Details released last week as part of the Trump administration’s proposal to boost ethanol are getting low marks from corn farmers and ethanol advocates.
Farmers expressed outrage in late summer after the EPA announced it was granting 31 waivers to small refineries, exempting them from blending ethanol into gasoline. They were reassured this month when the administration said it would require other larger refineries to add those exempted gallons into their fuels.
But last week, the EPA released the fine print, and the proposed rule would call on those larger refineries to add ethanol based on projections rather than the actual number of gallons exempted. This is angering ethanol groups that had praised the policy a week earlier.
“President Trump made a commitment to farmers and instructed the EPA to follow the law,” said National Corn Growers Association President Kevin Ross, “but this proposal appears to come up short again.”
Geoff Cooper, president and CEO with the Renewable Fuels Association, said that “if the Oct. 4 announcement from EPA was a big step forward, today’s supplemental proposal is a step backward.”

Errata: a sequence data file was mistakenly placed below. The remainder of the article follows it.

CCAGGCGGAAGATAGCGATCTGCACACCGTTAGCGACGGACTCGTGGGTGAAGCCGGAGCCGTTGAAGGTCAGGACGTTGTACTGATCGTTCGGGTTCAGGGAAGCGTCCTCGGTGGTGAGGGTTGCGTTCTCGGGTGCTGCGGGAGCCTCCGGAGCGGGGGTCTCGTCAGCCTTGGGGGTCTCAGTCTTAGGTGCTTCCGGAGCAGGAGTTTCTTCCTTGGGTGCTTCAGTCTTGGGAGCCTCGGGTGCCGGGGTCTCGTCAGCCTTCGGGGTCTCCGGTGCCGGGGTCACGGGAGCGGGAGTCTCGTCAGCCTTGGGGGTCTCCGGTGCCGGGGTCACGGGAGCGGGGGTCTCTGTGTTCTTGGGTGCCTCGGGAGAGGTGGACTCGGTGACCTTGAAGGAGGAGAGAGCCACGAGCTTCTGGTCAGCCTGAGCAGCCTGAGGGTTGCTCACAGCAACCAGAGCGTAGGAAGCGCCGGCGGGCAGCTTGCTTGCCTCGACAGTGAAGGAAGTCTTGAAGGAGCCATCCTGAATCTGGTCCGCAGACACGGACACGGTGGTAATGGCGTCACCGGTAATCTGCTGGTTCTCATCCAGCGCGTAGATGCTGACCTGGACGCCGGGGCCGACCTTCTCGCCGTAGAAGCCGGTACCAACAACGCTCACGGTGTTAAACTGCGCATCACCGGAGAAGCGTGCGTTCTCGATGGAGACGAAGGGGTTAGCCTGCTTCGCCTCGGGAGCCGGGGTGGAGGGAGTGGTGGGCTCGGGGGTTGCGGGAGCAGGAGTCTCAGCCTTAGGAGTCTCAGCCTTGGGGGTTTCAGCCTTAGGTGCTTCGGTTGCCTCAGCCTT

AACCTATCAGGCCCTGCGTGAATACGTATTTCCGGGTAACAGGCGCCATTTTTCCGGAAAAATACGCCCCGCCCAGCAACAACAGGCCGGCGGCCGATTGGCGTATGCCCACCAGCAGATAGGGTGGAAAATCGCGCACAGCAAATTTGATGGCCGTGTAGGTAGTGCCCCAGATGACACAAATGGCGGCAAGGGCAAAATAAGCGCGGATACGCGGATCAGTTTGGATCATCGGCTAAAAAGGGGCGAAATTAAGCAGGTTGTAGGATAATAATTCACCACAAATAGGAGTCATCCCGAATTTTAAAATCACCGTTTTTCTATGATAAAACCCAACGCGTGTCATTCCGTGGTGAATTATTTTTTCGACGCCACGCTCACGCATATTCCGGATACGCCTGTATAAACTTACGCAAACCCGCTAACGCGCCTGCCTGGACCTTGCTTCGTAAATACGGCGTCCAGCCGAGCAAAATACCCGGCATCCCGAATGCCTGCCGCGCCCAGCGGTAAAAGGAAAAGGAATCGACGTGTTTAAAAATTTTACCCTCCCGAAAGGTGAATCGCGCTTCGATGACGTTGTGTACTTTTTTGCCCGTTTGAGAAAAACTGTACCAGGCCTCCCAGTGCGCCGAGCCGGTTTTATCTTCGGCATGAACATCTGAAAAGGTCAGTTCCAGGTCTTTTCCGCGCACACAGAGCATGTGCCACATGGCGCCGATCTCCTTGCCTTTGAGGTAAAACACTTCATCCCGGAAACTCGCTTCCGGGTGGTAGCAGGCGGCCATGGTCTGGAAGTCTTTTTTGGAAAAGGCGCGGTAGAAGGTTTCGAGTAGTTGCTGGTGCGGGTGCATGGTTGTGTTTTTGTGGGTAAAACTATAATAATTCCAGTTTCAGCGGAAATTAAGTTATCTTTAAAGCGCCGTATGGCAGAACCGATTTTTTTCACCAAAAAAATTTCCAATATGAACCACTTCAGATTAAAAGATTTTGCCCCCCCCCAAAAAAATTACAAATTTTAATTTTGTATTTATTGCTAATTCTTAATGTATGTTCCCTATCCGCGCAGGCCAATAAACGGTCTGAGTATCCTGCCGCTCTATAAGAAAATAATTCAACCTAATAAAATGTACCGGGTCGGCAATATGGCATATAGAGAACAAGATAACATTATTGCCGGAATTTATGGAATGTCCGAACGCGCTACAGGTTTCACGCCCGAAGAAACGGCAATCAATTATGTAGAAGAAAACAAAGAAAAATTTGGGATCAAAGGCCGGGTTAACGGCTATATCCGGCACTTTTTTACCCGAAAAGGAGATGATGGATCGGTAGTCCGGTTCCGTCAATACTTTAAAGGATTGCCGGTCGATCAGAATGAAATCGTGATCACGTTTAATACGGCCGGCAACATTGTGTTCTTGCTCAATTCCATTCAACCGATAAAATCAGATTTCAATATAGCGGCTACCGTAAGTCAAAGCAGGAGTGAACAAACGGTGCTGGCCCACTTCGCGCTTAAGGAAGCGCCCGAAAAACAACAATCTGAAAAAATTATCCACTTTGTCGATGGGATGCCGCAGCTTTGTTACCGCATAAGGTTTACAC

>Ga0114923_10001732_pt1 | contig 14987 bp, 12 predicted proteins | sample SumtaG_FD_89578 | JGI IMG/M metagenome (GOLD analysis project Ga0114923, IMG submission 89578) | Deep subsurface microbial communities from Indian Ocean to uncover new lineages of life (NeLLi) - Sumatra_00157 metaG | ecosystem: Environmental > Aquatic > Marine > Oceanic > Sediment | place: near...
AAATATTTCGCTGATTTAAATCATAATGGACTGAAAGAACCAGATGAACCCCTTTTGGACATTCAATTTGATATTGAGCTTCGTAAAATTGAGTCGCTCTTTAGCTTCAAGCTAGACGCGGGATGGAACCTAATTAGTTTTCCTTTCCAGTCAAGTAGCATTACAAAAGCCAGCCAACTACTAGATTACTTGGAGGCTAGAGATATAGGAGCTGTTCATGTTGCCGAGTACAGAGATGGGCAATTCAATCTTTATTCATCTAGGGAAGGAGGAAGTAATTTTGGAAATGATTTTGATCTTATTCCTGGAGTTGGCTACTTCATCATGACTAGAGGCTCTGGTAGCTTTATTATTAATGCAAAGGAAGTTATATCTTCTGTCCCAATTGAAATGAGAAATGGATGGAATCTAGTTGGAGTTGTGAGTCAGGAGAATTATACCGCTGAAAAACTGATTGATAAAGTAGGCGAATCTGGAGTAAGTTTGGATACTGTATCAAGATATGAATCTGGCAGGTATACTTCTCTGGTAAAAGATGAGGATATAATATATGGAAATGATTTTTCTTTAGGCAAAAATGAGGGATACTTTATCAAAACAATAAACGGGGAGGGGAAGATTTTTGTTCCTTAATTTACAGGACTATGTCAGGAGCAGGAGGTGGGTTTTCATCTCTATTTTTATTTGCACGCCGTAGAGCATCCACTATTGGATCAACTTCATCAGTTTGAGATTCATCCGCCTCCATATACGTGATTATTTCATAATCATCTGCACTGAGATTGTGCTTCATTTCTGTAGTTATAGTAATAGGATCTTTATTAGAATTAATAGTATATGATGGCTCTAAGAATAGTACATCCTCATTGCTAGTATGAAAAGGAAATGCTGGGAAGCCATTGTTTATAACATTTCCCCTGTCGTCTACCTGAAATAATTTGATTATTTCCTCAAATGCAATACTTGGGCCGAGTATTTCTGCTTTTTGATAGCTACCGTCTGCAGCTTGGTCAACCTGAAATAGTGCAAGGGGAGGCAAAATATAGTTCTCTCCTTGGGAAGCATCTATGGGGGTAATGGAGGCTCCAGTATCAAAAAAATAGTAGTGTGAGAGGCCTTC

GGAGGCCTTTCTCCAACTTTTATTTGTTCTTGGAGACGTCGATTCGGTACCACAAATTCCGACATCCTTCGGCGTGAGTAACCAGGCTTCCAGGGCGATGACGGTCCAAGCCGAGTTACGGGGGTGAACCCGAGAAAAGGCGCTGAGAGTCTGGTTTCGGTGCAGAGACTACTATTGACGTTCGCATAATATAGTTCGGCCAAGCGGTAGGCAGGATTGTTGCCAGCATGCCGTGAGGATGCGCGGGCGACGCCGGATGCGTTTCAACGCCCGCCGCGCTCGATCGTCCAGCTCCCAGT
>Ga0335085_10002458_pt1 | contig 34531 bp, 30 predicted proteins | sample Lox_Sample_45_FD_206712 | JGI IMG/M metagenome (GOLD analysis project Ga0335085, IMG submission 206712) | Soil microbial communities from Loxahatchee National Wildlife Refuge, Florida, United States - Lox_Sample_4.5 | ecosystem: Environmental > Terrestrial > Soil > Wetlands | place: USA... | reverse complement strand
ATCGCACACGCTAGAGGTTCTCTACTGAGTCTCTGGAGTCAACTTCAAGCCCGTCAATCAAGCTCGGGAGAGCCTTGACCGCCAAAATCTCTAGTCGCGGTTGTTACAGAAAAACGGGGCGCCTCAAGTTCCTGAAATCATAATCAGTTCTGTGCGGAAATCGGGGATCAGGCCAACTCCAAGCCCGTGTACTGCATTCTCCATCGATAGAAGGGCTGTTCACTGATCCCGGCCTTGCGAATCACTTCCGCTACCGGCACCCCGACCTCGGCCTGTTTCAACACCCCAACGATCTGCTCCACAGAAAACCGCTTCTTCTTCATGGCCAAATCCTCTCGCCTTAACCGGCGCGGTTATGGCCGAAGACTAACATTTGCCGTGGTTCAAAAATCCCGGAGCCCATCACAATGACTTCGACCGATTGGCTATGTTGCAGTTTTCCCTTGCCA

The Iowa Corn Growers Association said in a statement that it was “outraged the Environmental Protection Agency did not implement the details that were presented and outlined by the president only eleven days ago.”
Ethanol producers worry there will be a disconnect between the actual number of gallons of ethanol that are not blended into the fuel supply after the EPA doles out waivers and the number of gallons the government projects will be exempted.
The proposal faces a 30-day comment period, and the EPA expects to finalize a new policy by the end of the year.
Neil Caskey, vice president of communications for the NCGA, will speak at the Marketing & Distribution Convention in in St. Louis next month. He will discuss the state of the ag industry and what’s ahead.
Source: The Hill